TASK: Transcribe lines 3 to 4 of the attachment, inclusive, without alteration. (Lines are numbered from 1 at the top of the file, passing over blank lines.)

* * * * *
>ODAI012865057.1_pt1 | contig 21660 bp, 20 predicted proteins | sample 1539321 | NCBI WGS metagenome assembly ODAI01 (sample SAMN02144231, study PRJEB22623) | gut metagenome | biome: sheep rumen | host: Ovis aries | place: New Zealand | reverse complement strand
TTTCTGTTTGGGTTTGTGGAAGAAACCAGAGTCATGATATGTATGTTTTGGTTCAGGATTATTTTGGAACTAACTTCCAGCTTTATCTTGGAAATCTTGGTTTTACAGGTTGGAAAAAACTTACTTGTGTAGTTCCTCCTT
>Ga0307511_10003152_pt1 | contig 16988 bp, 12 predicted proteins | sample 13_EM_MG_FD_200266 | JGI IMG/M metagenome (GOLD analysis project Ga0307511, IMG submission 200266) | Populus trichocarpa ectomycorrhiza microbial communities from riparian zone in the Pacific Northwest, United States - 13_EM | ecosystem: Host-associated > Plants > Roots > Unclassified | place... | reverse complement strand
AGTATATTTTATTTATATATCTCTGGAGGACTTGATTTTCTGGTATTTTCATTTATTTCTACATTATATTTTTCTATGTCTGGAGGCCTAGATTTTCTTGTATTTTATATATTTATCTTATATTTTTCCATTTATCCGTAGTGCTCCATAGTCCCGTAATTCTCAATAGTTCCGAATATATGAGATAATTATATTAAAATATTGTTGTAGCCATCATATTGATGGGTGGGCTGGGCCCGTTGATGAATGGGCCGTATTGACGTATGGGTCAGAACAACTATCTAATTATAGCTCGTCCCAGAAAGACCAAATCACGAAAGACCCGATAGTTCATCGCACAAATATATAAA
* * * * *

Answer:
>Ga0307511_10003152_pt1 | contig 16988 bp, 12 predicted proteins | sample 13_EM_MG_FD_200266 | JGI IMG/M metagenome (GOLD analysis project Ga0307511, IMG submission 200266) | Populus trichocarpa ectomycorrhiza microbial communities from riparian zone in the Pacific Northwest, United States - 13_EM | ecosystem: Host-associated > Plants > Roots > Unclassified | place... | reverse complement strand
AGTATATTTTATTTATATATCTCTGGAGGACTTGATTTTCTGGTATTTTCATTTATTTCTACATTATATTTTTCTATGTCTGGAGGCCTAGATTTTCTTGTATTTTATATATTTATCTTATATTTTTCCATTTATCCGTAGTGCTCCATAGTCCCGTAATTCTCAATAGTTCCGAATATATGAGATAATTATATTAAAATATTGTTGTAGCCATCATATTGATGGGTGGGCTGGGCCCGTTGATGAATGGGCCGTATTGACGTATGGGTCAGAACAACTATCTAATTATAGCTCGTCCCAGAAAGACCAAATCACGAAAGACCCGATAGTTCATCGCACAAATATATAAA